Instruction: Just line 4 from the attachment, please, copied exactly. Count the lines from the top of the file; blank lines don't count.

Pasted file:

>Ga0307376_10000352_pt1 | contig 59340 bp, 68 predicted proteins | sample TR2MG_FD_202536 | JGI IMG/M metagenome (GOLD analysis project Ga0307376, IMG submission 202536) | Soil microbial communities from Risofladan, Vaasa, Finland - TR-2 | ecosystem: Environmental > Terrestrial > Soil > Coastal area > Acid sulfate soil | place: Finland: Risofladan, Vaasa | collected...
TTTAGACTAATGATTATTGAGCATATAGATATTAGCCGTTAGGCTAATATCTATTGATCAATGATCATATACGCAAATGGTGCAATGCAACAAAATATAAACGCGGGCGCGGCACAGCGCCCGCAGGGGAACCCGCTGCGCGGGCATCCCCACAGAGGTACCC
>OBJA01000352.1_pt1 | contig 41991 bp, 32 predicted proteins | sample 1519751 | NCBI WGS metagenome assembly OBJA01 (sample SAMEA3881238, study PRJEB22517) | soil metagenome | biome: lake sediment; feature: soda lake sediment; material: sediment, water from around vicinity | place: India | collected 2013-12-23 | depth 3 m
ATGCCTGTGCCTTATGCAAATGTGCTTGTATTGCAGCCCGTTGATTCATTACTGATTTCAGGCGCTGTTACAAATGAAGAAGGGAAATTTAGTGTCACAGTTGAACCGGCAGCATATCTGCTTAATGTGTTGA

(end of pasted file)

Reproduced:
ATGCCTGTGCCTTATGCAAATGTGCTTGTATTGCAGCCCGTTGATTCATTACTGATTTCAGGCGCTGTTACAAATGAAGAAGGGAAATTTAGTGTCACAGTTGAACCGGCAGCATATCTGCTTAATGTGTTGA